10 Secrets to Living to 100

Tuesday, 26 Aug 2014 04:31 PM

By Sylvia Booth Hubbard

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Want to live to be 100? People are living longer, but blowing out 100 candles on a birthday cake is still rare. Today, fewer than TWO out of every 10,000 Americans are 100 years or older. Medical advances continue to increase life expectancies, but to increase your odds of becoming a centenarian, you need to start taking care of your body — now. The changes you make today increase your odds of living to be 100.
 
Your program to a longer, healthier life has many components, and doesn't depend on just one or two elements. "Life is like a huge puzzle with an infinite number of pieces," says Dr. Erika Schwartz, chief medical officer at the Age Management Institute in New York City. "The steps aren't extreme and shouldn't be intimidating. No single thing will either make you or break you.
 
Editor’s Note: More Longevity Secrets Revealed – Go Here Now.

"If you take little pieces and tweak them, you can come up with a solution to the whole anti-aging puzzle," she tells Newsmax Health.
 
Here are Dr. Schwartz's top 10 anti-aging tips that will leave you looking and feeling years younger than the age shown on your birth certificate:
 
1. Control your DNA."You may not be able to change your DNA, but you can change the way it expresses itself," says Dr. Schwartz. "Diseases you are susceptible to due to family genetics may not be expressed if you take better care of yourself. Change outcomes by using DNA and genetic information. If you have heart disease in your DNA, start exercising regularly at 20, and stop eating junk food or drinking. It's in your hands."
 
2. Build your brain. "Stay alive and involved," says Dr. Schwartz. "If you stay home and do nothing but watch TV, you will increase your risk of Alzheimer's dramatically. People who are participants in society, and who exercise regularly and are involved in activities that keep your mind sharp, don't get senile. Be one of those people!
 
"To keep even more fit, eliminating sugar from your diet is a great way to keep your brain healthy. You can also add supplements to help brainpower, including omega-3 fatty acids, vinpocetine, acetyl-L-carnitine, vitamin D and others. They all seem to help, but taking them all might be too much. Stay active and working, and never stop using your brain."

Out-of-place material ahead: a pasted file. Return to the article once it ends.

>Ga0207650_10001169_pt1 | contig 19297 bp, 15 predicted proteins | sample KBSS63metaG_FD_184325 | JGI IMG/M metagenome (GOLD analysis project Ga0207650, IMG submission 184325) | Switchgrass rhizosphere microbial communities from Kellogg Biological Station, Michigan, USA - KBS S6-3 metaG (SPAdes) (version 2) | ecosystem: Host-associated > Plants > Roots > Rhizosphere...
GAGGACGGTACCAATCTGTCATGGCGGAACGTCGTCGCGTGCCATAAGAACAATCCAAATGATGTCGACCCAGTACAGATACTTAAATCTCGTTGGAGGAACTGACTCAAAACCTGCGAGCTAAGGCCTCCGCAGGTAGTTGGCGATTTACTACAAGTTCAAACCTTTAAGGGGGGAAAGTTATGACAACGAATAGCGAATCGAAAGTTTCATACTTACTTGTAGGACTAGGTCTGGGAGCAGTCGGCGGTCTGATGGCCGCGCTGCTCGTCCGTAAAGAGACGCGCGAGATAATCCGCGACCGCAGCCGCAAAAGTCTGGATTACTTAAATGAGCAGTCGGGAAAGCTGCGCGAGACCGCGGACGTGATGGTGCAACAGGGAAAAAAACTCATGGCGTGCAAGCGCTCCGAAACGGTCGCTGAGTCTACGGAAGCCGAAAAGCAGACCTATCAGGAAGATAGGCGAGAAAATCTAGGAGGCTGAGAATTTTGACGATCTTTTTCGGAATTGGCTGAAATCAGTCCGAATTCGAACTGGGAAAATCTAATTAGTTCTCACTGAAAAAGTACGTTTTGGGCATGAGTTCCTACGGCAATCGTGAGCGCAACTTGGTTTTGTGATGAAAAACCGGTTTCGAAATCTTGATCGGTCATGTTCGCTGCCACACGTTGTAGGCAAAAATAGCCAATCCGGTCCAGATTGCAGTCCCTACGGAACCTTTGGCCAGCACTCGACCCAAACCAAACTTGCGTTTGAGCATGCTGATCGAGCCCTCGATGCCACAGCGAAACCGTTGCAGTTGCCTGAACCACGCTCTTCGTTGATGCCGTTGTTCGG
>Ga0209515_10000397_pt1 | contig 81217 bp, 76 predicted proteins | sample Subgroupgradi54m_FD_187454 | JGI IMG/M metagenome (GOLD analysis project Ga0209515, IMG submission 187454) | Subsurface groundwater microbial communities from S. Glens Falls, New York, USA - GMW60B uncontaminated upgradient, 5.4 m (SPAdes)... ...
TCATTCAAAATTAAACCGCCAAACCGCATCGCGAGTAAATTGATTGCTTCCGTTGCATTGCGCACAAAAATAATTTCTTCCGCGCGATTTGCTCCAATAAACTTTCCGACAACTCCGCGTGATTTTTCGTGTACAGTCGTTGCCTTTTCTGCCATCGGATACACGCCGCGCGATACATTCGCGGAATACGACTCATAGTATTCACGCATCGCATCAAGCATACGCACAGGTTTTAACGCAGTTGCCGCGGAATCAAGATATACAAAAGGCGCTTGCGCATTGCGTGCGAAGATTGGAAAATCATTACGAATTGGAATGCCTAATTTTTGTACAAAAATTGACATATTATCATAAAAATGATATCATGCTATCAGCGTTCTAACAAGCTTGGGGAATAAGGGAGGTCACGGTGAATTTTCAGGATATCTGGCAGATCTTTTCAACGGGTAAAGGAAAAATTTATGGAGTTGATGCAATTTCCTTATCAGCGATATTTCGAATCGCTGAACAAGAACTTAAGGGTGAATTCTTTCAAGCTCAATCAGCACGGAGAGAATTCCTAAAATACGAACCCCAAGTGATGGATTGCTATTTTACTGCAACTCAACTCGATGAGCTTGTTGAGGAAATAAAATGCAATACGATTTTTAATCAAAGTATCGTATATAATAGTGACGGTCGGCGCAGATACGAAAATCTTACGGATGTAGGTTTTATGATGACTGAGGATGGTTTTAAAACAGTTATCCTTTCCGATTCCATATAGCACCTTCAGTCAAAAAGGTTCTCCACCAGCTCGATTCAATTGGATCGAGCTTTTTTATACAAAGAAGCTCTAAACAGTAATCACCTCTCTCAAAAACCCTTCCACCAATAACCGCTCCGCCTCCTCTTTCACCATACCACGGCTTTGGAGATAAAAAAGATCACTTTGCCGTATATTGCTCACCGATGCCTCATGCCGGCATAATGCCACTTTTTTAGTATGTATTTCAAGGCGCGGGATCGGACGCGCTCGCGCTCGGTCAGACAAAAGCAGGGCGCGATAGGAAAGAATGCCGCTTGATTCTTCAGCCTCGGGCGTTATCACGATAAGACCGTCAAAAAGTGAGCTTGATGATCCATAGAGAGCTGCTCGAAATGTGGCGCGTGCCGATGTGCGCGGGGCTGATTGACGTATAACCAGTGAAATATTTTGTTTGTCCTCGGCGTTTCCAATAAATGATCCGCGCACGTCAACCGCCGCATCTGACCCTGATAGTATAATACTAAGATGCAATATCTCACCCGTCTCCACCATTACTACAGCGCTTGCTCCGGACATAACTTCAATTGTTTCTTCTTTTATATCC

3. Balance your hormones. "Many of the aging issues both men and women face — weight gain, depression, and insomnia  — are related to decreasing hormone levels," says Dr. Schwartz. "Take bioidentical hormones that are identical to what your body makes at 20.  Make sure the doctor is really an expert and not a quack."
 
In her own practice, Schwartz assures women that the bioidentical hormones she recommends, such as estrogen, are chemically different from the hormones linked to health problems and pose no risks. "Both men and women can use hormones to stay healthy as they age. When missing hormones are replaced, you turn back the clock and feel great."
 
4. Take a break from supplements. Although supplements are an important part of an anti-aging routine, don't take them every day. "Don't over-do supplements," says Dr. Schwartz. "Only use them five days a week, and then give your body a break so it can detox and use them more efficiently. Probiotics are key, and take the basics like vitamins D and C and omega-3 fish oils."
 
5. Use coconut oil. "Take a teaspoon of coconut oil before each meal," says Dr. Schwartz. "It will help you digest food properly, cut your appetite, and help your digestive juices absorb the nutrients in your food."